He also rebels in a sense by writing in the diary, ” DOWN WITH BIG BROTHER” (20). Another connection that is shared by Montag and Winston is that both their wives illustrated the perfect form of beings in the society. Winston even stated that he hated his wife because she really didn’t have a mind of her own. This showed that there were only few people in the Utopian society that realized the society and government for what it was, and that the society was terrible.

The antagonists also know the truth of the world they live in. In Fahrenheit 451, the antagonist is Beatty, who has read many books himself. He is very knowledgeable and uses literature to confuse Montag. In the end, the reader gets a sense of Beatty wanting Montag to kill him in order to be free of the acts he is committing and the government he is in. Beatty provokes and pushes Montag to kill him by saying, ” Go ahead now, you second-hand litterateur, pull the trigger” (119). Although it doesn’t state clearly in the book that Beatty wanted Montag to kill him, it is one way of viewing this matter. In a similar way, O’Brien is the antagonist of 1984. During the part when he interrogated Winston, the reader learns that O’Brien is really with Big Brother, and he has accepted the fate and results of the current government a long time ago.

He even admits that he wants power and control. O’Brien proves both these facts by stating, “They got me a long time ago” (239), and, “The party seek power entirely for its own sake…It is exactly the opposite of the stupid hedonistic Utopias that the old reformers imagined” (263, 267) O’Brien admits to siding with the current totalitarian government, but also admitting that the current society is flawed and grants power to a select few, at the cost of the other 85% of the population. Thus, the two pieces of literature also share the fact that the protagonists and antagonists know the whole, or part, truth. It is these connections that bring together these two books written about dystopic literature.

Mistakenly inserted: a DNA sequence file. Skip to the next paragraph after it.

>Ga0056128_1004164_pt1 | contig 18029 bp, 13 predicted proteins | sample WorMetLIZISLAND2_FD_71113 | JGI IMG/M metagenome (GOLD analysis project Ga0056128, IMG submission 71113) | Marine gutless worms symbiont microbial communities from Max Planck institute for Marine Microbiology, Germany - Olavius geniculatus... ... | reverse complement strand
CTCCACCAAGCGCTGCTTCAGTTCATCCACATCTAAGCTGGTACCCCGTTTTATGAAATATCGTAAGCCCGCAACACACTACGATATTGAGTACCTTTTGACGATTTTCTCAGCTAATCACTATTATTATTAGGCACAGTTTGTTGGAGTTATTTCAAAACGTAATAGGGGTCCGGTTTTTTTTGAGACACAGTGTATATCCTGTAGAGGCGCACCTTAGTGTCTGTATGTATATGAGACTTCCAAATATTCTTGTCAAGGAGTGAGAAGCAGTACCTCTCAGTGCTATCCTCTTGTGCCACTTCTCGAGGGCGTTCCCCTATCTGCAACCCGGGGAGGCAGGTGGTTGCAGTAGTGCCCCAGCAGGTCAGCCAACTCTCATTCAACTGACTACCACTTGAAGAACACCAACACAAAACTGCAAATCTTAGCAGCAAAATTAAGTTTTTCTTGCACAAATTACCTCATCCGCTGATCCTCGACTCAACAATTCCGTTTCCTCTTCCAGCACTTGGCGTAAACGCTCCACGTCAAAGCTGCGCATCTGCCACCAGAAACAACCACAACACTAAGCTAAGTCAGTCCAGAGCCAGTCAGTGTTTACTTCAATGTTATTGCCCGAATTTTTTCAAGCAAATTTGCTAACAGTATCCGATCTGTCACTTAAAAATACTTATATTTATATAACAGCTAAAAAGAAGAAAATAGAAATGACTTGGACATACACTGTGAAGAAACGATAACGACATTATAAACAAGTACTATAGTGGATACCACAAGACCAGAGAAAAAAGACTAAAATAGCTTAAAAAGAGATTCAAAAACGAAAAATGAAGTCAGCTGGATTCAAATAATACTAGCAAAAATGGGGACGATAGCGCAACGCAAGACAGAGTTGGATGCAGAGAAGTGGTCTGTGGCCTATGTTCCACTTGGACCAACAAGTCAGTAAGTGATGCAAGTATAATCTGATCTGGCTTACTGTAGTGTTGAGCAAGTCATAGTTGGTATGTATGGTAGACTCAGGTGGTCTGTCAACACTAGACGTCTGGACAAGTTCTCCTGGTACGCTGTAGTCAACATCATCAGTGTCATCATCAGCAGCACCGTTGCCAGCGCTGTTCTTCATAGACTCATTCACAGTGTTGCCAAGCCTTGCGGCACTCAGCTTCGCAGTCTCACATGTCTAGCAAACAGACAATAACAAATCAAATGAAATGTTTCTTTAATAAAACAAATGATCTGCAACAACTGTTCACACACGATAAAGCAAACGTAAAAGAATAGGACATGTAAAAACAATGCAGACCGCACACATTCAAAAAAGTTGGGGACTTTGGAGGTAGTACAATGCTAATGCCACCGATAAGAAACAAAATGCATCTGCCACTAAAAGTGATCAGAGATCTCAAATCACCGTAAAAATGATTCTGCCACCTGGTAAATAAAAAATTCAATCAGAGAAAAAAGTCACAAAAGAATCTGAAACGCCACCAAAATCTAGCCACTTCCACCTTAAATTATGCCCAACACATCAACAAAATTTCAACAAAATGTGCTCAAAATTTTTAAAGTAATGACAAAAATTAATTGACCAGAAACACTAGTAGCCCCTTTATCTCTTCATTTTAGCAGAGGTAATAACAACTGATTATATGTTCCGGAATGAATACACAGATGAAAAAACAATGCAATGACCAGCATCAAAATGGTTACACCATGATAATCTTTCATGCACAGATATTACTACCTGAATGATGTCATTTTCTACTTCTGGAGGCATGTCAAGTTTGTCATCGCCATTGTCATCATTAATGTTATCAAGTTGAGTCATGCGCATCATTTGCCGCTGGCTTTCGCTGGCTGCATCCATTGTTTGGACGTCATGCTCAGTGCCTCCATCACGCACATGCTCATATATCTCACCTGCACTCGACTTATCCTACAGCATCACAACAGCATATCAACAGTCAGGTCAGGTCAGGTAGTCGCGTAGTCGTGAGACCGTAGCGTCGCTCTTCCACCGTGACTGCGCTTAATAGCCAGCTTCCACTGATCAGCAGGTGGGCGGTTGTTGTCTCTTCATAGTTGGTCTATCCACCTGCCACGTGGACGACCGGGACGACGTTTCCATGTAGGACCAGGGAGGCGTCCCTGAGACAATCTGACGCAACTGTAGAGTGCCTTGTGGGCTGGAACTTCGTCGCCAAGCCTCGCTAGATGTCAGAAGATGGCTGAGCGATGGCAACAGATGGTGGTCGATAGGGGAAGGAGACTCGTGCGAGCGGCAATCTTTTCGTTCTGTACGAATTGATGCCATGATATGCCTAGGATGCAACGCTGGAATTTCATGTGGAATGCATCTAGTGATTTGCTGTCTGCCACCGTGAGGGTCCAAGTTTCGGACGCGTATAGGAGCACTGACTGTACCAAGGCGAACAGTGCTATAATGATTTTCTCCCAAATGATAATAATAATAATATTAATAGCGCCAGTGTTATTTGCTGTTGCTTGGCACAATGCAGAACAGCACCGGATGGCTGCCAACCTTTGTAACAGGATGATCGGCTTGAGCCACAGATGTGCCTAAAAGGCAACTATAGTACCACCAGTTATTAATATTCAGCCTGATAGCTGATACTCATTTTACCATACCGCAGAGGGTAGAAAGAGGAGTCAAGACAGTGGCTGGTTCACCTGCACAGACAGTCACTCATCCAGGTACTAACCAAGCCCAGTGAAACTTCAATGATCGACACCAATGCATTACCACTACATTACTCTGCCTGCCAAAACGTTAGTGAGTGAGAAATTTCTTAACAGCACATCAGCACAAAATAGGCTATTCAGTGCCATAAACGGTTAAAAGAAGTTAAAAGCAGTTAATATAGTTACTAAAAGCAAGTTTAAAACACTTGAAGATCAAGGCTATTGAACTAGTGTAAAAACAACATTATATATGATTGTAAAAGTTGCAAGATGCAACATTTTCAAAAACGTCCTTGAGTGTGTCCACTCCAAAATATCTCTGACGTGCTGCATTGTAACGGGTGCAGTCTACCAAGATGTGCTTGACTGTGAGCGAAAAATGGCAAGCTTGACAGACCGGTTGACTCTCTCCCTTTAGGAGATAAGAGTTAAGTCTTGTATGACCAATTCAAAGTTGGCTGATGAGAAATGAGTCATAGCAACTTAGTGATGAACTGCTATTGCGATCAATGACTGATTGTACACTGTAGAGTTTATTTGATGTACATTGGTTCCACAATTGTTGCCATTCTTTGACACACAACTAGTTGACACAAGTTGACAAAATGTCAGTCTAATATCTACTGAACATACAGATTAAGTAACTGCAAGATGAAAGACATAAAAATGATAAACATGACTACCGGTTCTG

And to conclude, Fahrenheit 451 and 1984 are both pieces of dystopic literature. Both have many aspects in common. Although the two books are unrelated to each other in the sense of characters and the setting, both illustrate a dystopic world and give similar reasons and ideas about such a world. Both books illustrate how censorship can be used to control the people under the influence of the government. The books also reveal the necessity for a totalitarian government in order for the world to be a utopia and yet to the reader, dystopic.

Finally, both pieces of literature show that there are flaws to this type of world to the protagonist as well as the antagonist in it. However, the way that the authors illustrate the outcome of the protagonist and antagonist is different. In George Orwell’s cruel dystopic world, the protagonist loses all hope and loves Big Brother at the end. In Bradbury’s dystopic world, Montag retains the hope that with his knowledge of books, humans can one day dispel the cruelty and censorship of the totalitarian government.